Farewell Christie and crowds

Norman Fox looks at the void to be left by the departure of Britain's showman
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The Independent Online
To say that Linford Christie's appearance at the Bupa Challenge match between Great Britain and an Americas Select at Gateshead tomorrow will be his last as an international is almost guaranteed to provoke him into being typically contrary and immediately offering himself for selection next season.

Be that as it may, no amount of contrary behaviour, bad feeling between himself and the press, nor questions about his suitability as British captain at the Olympics should obscure the fact that the world's athletics stage could be about to lose a phenomenal competitor. More importantly, Britain is saying an ambivalent farewell to its biggest crowd puller just when it can ill-afford to do so.

Appropriately, Christie's last race in his British leotard is to be against the man who deposed him as Olympic champion, Canada's Donovan Bailey. There is little doubt that Bailey will win. Christie's raw edge of determination has become blurred, but he remains a formidable sprinter. That he will not be recalled as a great champion in some quarters is simply his own fault. His reactions to some predictable examples of the tabloid newspapers going to their usual excesses showed that he overlooked that for most of his career he, like most British athletes, had a sympathetic press.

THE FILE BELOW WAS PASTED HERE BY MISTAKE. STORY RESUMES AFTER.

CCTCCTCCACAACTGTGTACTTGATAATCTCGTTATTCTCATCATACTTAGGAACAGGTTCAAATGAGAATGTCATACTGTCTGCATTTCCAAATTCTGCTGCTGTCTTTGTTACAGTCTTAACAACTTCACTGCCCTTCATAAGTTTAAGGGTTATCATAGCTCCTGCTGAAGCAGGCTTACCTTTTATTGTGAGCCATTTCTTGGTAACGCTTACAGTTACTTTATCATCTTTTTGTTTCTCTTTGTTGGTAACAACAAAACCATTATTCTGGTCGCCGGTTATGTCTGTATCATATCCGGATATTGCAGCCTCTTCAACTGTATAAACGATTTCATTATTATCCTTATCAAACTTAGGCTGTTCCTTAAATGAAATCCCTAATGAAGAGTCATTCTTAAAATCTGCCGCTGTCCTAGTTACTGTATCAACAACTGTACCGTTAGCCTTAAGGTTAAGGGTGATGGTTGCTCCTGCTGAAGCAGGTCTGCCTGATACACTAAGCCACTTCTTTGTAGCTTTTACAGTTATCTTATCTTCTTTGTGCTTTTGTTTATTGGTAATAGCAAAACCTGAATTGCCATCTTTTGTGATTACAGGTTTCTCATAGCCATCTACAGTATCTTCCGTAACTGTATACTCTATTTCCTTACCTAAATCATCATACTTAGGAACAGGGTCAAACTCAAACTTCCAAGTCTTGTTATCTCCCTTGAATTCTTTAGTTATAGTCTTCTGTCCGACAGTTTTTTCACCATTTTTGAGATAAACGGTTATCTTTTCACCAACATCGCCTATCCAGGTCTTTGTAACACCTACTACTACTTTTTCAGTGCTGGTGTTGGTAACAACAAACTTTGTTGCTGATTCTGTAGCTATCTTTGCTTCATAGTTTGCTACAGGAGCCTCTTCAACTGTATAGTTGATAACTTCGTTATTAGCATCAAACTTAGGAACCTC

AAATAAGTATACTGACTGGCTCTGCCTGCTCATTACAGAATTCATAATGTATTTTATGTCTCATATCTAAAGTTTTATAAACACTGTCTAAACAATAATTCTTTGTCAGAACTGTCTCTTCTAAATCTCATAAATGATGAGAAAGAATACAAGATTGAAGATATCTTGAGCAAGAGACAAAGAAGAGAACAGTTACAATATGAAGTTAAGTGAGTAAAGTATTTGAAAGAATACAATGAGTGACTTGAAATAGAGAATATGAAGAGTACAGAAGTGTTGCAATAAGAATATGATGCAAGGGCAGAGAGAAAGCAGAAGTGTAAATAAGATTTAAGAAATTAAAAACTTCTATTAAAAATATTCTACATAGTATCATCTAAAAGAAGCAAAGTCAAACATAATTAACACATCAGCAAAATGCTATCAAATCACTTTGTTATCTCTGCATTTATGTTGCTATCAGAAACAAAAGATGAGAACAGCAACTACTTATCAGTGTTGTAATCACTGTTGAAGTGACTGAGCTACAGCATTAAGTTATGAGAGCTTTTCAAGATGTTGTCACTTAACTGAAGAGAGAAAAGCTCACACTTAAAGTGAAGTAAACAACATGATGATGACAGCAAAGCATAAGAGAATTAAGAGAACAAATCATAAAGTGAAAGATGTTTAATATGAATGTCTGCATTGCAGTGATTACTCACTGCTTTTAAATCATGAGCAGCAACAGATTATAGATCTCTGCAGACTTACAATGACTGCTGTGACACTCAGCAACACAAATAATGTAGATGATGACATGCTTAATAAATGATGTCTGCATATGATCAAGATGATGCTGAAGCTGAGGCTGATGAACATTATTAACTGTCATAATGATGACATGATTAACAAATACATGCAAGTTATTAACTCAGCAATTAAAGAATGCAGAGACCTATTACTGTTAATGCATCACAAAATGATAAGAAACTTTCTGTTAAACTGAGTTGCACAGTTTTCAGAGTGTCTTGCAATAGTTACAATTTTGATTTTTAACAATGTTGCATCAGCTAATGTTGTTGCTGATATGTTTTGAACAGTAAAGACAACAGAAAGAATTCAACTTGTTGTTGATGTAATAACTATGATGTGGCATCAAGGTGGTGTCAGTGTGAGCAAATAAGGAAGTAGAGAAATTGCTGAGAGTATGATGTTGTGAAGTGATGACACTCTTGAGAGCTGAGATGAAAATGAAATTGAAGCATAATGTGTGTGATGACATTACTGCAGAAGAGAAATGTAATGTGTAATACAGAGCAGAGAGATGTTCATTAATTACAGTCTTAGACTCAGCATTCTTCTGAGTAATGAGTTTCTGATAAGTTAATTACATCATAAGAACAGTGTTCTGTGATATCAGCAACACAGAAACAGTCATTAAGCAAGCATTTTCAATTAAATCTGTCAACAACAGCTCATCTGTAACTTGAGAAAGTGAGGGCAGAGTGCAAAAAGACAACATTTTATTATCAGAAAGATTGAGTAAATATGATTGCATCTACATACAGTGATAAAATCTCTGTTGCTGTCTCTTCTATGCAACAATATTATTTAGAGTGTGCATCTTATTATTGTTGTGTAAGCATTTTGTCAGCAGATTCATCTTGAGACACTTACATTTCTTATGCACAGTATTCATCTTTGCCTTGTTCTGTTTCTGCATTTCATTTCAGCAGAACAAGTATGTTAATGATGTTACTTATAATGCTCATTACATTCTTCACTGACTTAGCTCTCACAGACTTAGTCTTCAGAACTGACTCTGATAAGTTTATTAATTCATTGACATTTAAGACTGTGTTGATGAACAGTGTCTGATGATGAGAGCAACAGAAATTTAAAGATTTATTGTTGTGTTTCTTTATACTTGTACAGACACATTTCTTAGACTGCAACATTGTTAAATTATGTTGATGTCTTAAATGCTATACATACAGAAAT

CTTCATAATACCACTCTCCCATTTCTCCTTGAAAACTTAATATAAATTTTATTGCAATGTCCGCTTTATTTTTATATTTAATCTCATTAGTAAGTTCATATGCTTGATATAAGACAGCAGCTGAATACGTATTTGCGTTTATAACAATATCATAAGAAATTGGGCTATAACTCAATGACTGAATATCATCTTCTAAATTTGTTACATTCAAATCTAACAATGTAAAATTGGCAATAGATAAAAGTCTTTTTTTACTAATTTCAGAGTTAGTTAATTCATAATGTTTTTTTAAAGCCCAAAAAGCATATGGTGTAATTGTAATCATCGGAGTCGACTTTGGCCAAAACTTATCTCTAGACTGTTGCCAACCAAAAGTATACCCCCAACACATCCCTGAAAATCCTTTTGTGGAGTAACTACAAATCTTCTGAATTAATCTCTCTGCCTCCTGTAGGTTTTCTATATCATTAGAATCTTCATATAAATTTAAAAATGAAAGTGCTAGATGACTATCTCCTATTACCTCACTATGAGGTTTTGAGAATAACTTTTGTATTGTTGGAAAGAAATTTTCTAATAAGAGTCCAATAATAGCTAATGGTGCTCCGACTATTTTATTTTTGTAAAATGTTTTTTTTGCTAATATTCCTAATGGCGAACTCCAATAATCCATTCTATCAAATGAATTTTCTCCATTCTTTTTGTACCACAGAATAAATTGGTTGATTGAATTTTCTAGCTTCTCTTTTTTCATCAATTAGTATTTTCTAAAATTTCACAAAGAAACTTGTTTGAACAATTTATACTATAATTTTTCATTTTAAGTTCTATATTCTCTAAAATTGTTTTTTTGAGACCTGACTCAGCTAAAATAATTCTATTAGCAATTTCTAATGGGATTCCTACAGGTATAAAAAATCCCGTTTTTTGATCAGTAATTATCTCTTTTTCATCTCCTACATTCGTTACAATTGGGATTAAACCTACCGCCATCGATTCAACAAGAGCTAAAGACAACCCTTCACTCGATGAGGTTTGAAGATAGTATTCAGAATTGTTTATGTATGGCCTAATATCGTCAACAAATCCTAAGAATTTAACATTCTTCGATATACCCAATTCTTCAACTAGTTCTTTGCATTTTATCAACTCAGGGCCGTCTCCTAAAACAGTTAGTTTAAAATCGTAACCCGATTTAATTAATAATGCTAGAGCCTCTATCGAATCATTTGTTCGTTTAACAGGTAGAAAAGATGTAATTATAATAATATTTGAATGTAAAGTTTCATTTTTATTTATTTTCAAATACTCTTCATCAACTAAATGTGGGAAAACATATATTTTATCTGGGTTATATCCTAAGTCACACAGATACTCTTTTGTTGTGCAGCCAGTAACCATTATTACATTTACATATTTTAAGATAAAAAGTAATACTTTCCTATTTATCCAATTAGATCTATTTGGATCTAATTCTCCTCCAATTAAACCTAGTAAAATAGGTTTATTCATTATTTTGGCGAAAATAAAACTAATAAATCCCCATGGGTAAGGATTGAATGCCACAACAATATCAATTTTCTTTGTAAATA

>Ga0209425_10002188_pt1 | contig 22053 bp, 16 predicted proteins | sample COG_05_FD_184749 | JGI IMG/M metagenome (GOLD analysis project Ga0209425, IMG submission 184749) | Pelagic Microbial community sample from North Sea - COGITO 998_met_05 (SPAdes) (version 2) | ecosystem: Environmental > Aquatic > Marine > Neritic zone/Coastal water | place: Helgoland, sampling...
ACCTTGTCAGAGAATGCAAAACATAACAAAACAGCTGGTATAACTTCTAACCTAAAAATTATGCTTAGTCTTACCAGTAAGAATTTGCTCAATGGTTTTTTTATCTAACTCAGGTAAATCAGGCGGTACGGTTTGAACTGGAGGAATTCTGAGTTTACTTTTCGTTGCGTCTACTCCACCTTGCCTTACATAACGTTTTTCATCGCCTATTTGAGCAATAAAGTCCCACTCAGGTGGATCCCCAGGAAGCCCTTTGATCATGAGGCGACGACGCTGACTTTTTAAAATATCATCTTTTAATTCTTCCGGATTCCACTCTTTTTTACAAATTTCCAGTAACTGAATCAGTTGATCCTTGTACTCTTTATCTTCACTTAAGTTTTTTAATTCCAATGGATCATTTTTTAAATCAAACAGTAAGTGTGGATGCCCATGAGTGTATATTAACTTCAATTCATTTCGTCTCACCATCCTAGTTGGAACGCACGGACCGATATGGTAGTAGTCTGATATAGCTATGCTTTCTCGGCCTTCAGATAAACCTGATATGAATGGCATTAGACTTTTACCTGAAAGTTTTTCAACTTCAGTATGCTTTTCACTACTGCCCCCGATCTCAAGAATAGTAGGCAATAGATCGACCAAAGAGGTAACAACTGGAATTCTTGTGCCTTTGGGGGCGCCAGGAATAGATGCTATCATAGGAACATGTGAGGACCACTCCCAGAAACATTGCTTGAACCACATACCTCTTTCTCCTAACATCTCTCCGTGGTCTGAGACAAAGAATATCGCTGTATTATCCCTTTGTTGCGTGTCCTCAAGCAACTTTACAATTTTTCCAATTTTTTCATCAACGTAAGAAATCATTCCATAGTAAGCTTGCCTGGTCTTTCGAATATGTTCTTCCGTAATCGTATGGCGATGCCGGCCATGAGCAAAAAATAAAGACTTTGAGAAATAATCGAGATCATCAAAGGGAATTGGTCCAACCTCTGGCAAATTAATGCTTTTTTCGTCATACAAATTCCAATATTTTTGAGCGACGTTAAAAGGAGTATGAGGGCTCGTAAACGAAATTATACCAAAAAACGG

Like the British Athletic Federation head of coaching and development, Malcolm Arnold, who recently suggested that the press was not supportive enough, Christie confuses and misinterprets the role of athletics writers whose task it is to be objective, not provide ra-ra support, which is something athletes win from the crowds.

What has to be recorded at this time is that without Christie the last few years would have seen British athletics face a crisis that has been delayed, not avoided. However admirable the achievements of Sally Gunnell, Steve Backley, Jonathan Edwards and Colin Jackson, it was usually Christie who kept the sport in the headlines, not always for the right reasons but frequently simply because he was such a superb athlete. When he says that only when he is gone will athletics in Britain realise what it is missing, the natural reaction is to accuse him of being pompous, self- centred, irritable, churlish and a rotten loser, all criticism that he has more than justified. But can anyone take his place?

They say the sport is bigger than the individual. Christie would say: prove it. Can Edwards fill a stadium? Can Roger Black or any of the other gallant losers who came home from Atlanta and performed at Crystal Palace last weekend? Obviously not - the stadium was only a third full. Athletics in Britain is looking ready to withdraw into itself and become the homely, amateur-dominated participation sport that perhaps the BAF in the post- Andy Norman days has really always wanted. Prime time entertainment, controversy and such gimmicks as high jumping to music and target javelin throwing have never sat comfortably at the same table as Professor Peter Radford who, according to a lot of top athletes, directs the sport as if the White City had never been demolished.

As for the wider world, Michael Johnson is the only outstanding star, yet even he shows ominous signs of pricing himself out of a fragile market. Television wants athletics, but not as much as it needs football, and the sooner Johnson and the rest of the grand prix circuit performers get realistic and accept that, the better.

There is still a lot of money to be made but not sufficient for the excessively greedy. Christie has taken his and run away, probably at just the right time. The sport is dangerously close to over-heating at the very moment that, in Britain at least, the crowds have gone cool.

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